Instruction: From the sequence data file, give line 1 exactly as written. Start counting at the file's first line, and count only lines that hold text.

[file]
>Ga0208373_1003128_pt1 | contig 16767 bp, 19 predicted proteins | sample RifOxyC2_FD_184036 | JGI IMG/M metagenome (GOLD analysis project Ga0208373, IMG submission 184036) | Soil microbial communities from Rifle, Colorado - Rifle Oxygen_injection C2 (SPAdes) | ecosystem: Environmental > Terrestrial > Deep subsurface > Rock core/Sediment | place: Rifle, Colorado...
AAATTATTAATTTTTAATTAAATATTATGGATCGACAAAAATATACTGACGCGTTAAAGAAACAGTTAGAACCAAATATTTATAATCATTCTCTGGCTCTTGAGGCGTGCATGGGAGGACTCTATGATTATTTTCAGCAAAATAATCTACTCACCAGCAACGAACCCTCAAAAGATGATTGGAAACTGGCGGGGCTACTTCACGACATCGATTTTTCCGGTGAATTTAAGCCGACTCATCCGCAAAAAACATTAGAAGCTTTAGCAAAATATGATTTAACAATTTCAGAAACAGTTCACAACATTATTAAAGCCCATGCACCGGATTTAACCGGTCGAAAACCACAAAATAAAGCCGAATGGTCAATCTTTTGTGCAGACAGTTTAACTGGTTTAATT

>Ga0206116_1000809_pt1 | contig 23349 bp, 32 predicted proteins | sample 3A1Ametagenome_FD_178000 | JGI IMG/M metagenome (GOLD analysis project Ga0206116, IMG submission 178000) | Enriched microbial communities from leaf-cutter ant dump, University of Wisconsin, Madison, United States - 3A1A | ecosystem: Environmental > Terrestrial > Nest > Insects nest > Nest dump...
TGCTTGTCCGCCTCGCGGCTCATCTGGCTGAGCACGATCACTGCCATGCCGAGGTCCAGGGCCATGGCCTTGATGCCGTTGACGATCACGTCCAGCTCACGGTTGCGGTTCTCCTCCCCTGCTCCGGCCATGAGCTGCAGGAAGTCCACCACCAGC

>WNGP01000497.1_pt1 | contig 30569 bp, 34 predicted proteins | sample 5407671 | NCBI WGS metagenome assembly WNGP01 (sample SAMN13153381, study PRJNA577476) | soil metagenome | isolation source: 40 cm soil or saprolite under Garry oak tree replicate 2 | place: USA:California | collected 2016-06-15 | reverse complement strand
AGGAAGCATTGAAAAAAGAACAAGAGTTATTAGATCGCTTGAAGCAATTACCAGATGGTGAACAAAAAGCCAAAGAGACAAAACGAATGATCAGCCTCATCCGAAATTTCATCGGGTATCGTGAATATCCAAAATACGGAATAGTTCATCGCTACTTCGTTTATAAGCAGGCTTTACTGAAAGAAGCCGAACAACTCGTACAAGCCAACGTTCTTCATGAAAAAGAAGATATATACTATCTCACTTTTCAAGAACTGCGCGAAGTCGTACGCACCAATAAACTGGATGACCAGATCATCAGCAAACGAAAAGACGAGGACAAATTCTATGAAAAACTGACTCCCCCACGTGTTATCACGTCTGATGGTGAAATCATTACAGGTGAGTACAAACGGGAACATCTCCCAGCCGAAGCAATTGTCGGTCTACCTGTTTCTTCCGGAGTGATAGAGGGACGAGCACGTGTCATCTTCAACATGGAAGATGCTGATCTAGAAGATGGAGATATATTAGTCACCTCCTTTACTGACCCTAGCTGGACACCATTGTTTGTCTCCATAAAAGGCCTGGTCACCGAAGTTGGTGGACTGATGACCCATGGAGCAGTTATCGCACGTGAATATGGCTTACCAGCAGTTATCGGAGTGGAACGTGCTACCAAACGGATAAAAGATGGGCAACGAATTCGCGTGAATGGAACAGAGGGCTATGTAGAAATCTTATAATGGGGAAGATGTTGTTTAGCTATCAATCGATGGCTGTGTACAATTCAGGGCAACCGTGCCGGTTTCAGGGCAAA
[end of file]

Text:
>Ga0208373_1003128_pt1 | contig 16767 bp, 19 predicted proteins | sample RifOxyC2_FD_184036 | JGI IMG/M metagenome (GOLD analysis project Ga0208373, IMG submission 184036) | Soil microbial communities from Rifle, Colorado - Rifle Oxygen_injection C2 (SPAdes) | ecosystem: Environmental > Terrestrial > Deep subsurface > Rock core/Sediment | place: Rifle, Colorado...